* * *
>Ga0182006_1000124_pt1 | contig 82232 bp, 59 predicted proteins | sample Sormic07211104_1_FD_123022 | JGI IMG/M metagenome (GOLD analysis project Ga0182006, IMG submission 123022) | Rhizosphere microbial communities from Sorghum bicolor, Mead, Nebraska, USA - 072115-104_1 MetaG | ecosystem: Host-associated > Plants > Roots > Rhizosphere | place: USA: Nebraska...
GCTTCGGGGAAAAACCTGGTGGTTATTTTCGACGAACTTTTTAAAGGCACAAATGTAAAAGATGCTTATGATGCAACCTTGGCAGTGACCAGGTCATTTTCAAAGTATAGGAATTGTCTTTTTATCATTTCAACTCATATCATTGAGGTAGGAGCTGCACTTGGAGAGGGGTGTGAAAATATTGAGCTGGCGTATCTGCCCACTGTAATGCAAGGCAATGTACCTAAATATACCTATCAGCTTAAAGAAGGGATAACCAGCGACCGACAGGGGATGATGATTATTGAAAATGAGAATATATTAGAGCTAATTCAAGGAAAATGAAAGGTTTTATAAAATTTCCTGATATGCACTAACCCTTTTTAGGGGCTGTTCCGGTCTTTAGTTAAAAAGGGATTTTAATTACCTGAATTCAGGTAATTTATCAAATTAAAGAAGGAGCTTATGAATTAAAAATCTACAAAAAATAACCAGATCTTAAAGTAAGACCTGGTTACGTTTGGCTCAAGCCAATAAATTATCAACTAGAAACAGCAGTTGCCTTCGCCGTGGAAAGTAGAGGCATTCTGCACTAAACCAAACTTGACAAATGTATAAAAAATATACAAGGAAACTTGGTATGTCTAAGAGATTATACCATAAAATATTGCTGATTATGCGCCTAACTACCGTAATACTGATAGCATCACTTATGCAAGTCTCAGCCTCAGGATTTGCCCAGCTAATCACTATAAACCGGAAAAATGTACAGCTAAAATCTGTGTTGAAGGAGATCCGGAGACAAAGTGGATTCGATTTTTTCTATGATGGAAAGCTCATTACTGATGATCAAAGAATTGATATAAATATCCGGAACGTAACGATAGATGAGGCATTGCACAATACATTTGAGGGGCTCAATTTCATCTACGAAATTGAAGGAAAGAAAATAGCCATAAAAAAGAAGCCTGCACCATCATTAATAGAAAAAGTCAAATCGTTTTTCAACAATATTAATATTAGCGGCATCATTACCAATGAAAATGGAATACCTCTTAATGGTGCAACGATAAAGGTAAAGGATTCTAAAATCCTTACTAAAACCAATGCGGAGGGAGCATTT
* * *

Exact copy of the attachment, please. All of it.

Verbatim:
>Ga0182006_1000124_pt1 | contig 82232 bp, 59 predicted proteins | sample Sormic07211104_1_FD_123022 | JGI IMG/M metagenome (GOLD analysis project Ga0182006, IMG submission 123022) | Rhizosphere microbial communities from Sorghum bicolor, Mead, Nebraska, USA - 072115-104_1 MetaG | ecosystem: Host-associated > Plants > Roots > Rhizosphere | place: USA: Nebraska...
GCTTCGGGGAAAAACCTGGTGGTTATTTTCGACGAACTTTTTAAAGGCACAAATGTAAAAGATGCTTATGATGCAACCTTGGCAGTGACCAGGTCATTTTCAAAGTATAGGAATTGTCTTTTTATCATTTCAACTCATATCATTGAGGTAGGAGCTGCACTTGGAGAGGGGTGTGAAAATATTGAGCTGGCGTATCTGCCCACTGTAATGCAAGGCAATGTACCTAAATATACCTATCAGCTTAAAGAAGGGATAACCAGCGACCGACAGGGGATGATGATTATTGAAAATGAGAATATATTAGAGCTAATTCAAGGAAAATGAAAGGTTTTATAAAATTTCCTGATATGCACTAACCCTTTTTAGGGGCTGTTCCGGTCTTTAGTTAAAAAGGGATTTTAATTACCTGAATTCAGGTAATTTATCAAATTAAAGAAGGAGCTTATGAATTAAAAATCTACAAAAAATAACCAGATCTTAAAGTAAGACCTGGTTACGTTTGGCTCAAGCCAATAAATTATCAACTAGAAACAGCAGTTGCCTTCGCCGTGGAAAGTAGAGGCATTCTGCACTAAACCAAACTTGACAAATGTATAAAAAATATACAAGGAAACTTGGTATGTCTAAGAGATTATACCATAAAATATTGCTGATTATGCGCCTAACTACCGTAATACTGATAGCATCACTTATGCAAGTCTCAGCCTCAGGATTTGCCCAGCTAATCACTATAAACCGGAAAAATGTACAGCTAAAATCTGTGTTGAAGGAGATCCGGAGACAAAGTGGATTCGATTTTTTCTATGATGGAAAGCTCATTACTGATGATCAAAGAATTGATATAAATATCCGGAACGTAACGATAGATGAGGCATTGCACAATACATTTGAGGGGCTCAATTTCATCTACGAAATTGAAGGAAAGAAAATAGCCATAAAAAAGAAGCCTGCACCATCATTAATAGAAAAAGTCAAATCGTTTTTCAACAATATTAATATTAGCGGCATCATTACCAATGAAAATGGAATACCTCTTAATGGTGCAACGATAAAGGTAAAGGATTCTAAAATCCTTACTAAAACCAATGCGGAGGGAGCATTT